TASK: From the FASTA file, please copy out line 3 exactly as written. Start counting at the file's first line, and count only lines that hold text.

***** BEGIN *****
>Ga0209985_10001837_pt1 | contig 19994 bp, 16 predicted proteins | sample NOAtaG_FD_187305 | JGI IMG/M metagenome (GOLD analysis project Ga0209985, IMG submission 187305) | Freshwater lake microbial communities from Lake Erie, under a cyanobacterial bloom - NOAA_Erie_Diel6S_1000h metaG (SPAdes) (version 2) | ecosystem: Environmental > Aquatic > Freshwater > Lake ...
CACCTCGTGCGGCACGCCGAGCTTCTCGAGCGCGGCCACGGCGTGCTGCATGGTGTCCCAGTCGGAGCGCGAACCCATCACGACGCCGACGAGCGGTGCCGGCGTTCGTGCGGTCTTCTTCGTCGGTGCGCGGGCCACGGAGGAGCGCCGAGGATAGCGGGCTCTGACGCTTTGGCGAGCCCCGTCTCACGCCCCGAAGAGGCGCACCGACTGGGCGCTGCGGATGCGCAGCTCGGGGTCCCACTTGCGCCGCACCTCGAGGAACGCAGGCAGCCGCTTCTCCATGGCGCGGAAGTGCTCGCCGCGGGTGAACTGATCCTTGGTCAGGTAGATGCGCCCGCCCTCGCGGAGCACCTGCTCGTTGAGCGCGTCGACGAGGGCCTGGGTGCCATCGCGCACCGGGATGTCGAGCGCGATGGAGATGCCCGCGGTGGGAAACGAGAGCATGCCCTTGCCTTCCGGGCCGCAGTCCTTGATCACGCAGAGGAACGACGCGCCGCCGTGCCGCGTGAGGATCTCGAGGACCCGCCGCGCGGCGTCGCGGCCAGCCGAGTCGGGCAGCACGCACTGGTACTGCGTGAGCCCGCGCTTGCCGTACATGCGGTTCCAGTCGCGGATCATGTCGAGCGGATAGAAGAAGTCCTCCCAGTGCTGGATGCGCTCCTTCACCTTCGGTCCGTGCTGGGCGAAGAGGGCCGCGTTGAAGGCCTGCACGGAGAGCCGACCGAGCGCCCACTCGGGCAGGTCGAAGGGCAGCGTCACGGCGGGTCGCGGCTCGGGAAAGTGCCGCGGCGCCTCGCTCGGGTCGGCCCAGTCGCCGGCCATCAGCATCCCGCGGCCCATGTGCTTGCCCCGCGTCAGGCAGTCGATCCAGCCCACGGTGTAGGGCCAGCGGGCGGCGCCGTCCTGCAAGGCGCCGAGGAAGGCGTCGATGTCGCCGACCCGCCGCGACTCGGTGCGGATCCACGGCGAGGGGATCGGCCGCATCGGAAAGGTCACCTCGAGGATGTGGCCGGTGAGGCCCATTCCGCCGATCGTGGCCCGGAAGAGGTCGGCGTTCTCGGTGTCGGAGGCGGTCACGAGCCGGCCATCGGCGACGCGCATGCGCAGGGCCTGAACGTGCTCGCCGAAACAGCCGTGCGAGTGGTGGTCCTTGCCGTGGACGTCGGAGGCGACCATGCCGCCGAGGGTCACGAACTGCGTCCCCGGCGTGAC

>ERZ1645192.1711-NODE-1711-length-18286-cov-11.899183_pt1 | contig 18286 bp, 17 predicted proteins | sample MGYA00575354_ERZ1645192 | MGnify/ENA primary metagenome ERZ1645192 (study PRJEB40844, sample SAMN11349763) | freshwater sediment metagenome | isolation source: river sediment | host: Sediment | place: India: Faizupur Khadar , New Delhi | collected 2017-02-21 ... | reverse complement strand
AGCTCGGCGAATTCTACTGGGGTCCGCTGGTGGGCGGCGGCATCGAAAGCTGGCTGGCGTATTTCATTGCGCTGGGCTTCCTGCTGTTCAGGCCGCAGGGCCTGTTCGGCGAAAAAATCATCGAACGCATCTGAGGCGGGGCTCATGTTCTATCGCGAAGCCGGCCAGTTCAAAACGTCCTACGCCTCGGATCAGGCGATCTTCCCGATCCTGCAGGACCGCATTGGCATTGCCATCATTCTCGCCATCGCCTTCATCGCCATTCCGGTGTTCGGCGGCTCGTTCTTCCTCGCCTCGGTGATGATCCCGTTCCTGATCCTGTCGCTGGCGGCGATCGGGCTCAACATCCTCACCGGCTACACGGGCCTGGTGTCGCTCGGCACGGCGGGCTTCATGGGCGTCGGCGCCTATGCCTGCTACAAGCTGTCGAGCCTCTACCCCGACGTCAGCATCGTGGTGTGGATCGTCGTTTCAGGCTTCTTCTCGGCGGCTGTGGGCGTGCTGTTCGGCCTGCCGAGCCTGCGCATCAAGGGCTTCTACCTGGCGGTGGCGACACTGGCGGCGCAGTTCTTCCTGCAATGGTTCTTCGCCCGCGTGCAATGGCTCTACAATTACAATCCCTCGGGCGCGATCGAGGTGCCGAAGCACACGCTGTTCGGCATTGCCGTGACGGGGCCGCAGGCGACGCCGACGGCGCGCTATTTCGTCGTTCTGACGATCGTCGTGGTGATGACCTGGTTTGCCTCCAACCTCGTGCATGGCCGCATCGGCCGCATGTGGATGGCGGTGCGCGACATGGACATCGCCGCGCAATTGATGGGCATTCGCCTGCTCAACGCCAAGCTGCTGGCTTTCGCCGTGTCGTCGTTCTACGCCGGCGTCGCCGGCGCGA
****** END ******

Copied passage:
>ERZ1645192.1711-NODE-1711-length-18286-cov-11.899183_pt1 | contig 18286 bp, 17 predicted proteins | sample MGYA00575354_ERZ1645192 | MGnify/ENA primary metagenome ERZ1645192 (study PRJEB40844, sample SAMN11349763) | freshwater sediment metagenome | isolation source: river sediment | host: Sediment | place: India: Faizupur Khadar , New Delhi | collected 2017-02-21 ... | reverse complement strand